The other factor is tickets given to three Congress candidates, not to speak of the farce in which Rayapati Sambasiva Rao was the central character. TDP's candidate from Srisailam Assembly constituency Budda Rajasekhara Reddy brought no credit to the party by announcing that he was in no position to fight the elections. YS Jagan, in contrast, carried out the selection process in a methodical manner and gave preference to candidates who worked to strengthen it over the past five years. Chandrababu dwelt more on ranks and marks. His entire selection process as a result turned into a mess. JC Diwakar Reddy from Anantapur said that TDP would not win if it did not change at least 40% of its MLAs. Clearly, TDP could not heed his advice. Another MP tried to secure a ruling party ticket for his son and remarked that it would be good if he gets it, better if he does not. Yet another MP revealed that his followers advised him against trying for ticket from a sinking ship like the TDP. However, some MLAs on whom Chandrababu spent crores of rupees to encourage defections into TDP, did not get tickets. Some of them are not repenting for what they did. Pathipadu (East Godavari) MLA Parupula Subba Rao commented that he made a mistake by leaving his party. He added that he left the party because his co-brother Jyotsula Nehru was promised a cabinet berth. Butta Renuka, MP from Kurnool, also remarked that she made a big mistake by joining the TDP and paid the price for it. She said that returning to YSRCP was like a homecoming and that she did not aspire for a ticket. Such a situation had rarely developed in the TDP before. This may be on account of the results of surveys being conducted by national channels which show a strong swing in favour of the YSR Congress party. It could also be because of another reason. One thing is for certain. YS Jagan has clearly scored in the first round involving selection of candidates for the electoral fight.
Meanwhile, Jana Sena is in a state of total chaos. It has not been able to finalise its list of candidates though the process of nominations has begun. One cannot understand as to why Pawan Kalyan has decided to contest from two constituencies.Even if one were to contest from two seats, one would choose a constituency from the coastal belt and another from Rayalaseema. Instead, both the constituencies chosen by Pawan are in the coastal area and are dominated by a social group. There is nothing wrong with this, but when one criticises others, it is important to introspect as well. The Jana Sena giving up its seat to the relatively weak CPI in Mangalagirl from where Chandrababu's son Nara Lokesh is waging a struggle for survival against YSRCP's Alla Rama Krishna Reddy, is another indicator to Pawan's approach to this elections. where is the need for Pawan to seek an alliance with BSP which is based out of Uttar Pradesh and has no visibility here? If Pawan Kalyan was strong enough, then BSP itself would have thought of such a pact. The underlying political reasons naturally create doubts in one's mind about Pawan and his Jana Sena. Moreover, he announced that he would give 3 Lok Sabha and 21 Assembly seats to the Left parties who always fight for some cause in the interests of AP and finally ended up giving them 14. Former CBI official JD Lakshmi Narayana who joined the Jana Sena is all set to try his luck by fighting for the Lok Sabha seat from Visakhapatnam. Interestingly, he did not contest from the Rayalaseema region to which he belongs.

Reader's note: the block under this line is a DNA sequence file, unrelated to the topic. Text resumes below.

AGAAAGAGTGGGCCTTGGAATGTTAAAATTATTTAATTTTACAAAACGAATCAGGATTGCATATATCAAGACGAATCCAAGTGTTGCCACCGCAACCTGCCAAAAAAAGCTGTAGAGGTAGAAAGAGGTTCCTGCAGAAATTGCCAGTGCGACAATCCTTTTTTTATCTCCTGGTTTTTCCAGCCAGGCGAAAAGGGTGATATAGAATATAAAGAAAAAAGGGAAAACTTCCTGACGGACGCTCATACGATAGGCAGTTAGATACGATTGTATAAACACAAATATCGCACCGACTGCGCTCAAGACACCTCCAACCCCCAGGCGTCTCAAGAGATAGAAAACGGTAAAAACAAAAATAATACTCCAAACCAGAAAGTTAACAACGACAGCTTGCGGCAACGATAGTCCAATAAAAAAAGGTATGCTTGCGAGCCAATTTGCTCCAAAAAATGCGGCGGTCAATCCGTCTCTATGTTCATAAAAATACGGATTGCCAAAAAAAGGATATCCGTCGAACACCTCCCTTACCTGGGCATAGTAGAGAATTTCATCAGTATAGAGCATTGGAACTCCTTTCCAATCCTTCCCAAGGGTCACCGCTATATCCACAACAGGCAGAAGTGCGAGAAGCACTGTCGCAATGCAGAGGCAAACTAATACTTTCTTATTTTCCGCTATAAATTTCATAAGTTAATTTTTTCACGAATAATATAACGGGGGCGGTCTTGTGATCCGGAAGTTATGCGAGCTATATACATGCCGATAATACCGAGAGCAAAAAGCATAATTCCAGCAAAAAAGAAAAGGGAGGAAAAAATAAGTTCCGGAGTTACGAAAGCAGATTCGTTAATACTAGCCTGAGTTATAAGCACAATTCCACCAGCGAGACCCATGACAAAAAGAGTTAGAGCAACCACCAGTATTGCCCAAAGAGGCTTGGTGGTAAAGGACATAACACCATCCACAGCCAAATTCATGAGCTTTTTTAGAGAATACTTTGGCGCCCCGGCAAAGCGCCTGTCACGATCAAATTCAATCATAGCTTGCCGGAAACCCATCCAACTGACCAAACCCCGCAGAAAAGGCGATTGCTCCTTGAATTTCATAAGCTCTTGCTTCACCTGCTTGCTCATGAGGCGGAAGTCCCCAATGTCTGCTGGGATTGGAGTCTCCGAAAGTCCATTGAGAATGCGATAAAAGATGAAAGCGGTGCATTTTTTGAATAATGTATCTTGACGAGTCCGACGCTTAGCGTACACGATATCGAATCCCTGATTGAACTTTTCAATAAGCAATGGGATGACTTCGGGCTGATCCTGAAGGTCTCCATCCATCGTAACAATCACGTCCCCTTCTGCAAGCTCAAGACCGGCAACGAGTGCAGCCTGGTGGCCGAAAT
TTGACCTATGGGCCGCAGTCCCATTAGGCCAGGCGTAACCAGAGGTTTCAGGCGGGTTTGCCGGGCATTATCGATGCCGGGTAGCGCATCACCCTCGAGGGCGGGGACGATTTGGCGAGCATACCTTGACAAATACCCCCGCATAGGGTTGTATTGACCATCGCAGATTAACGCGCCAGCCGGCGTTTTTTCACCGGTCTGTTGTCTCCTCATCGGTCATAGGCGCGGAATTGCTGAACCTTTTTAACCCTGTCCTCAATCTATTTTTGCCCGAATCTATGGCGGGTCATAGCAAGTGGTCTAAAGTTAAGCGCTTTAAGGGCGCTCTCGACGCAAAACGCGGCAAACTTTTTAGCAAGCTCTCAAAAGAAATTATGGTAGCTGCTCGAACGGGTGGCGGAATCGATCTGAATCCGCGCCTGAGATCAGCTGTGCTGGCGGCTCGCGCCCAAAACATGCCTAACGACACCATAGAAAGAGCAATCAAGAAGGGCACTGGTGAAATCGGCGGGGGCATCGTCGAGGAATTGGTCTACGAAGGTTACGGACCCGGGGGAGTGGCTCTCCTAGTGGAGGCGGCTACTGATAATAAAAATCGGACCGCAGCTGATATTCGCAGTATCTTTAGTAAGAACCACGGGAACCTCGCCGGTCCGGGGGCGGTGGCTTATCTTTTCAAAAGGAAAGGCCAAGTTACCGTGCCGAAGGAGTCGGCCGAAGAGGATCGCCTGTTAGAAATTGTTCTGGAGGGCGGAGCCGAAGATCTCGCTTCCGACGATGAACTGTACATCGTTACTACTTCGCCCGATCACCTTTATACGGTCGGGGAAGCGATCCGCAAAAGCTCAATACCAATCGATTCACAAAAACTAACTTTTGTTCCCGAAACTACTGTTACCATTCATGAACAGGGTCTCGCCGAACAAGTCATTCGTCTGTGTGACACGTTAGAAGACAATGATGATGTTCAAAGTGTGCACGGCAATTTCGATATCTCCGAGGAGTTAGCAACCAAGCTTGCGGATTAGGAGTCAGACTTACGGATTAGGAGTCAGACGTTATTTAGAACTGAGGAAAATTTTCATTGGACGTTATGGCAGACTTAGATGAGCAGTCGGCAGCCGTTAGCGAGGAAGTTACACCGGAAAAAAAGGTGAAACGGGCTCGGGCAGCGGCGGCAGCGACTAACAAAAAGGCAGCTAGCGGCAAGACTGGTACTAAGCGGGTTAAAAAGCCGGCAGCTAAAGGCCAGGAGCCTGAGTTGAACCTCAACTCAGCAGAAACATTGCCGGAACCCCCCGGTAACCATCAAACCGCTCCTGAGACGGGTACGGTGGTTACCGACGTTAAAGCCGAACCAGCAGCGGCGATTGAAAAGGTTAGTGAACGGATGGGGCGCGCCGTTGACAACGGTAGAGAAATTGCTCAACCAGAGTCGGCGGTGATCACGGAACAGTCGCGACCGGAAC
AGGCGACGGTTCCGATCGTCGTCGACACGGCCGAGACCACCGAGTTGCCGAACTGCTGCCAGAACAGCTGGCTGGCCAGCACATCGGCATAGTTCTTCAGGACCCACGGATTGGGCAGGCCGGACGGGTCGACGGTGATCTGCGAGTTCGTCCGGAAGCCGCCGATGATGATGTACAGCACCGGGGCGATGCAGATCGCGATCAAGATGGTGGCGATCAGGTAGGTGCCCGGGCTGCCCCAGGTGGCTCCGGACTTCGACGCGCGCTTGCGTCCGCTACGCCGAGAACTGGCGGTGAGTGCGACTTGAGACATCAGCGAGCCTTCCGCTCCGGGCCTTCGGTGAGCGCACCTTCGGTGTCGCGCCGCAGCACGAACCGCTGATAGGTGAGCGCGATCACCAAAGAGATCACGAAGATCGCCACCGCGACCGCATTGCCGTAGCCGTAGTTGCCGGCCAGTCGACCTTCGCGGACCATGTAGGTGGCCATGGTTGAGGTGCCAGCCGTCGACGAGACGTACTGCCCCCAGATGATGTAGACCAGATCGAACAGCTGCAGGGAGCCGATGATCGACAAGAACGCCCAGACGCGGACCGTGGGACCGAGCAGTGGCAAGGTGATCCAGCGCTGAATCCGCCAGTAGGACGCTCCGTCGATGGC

Congress and BJP are not likely to influence the outcome of the election in a big way though they are set to announce their candidates as well. Just when it was gaining some momentum, the Congress party lost its credibility by tying up with the ruling TDP. Similarly, the BJP also lost out because it backs TDP for over four years and is now trying to stake out on his own. The problems both these parties face are self created.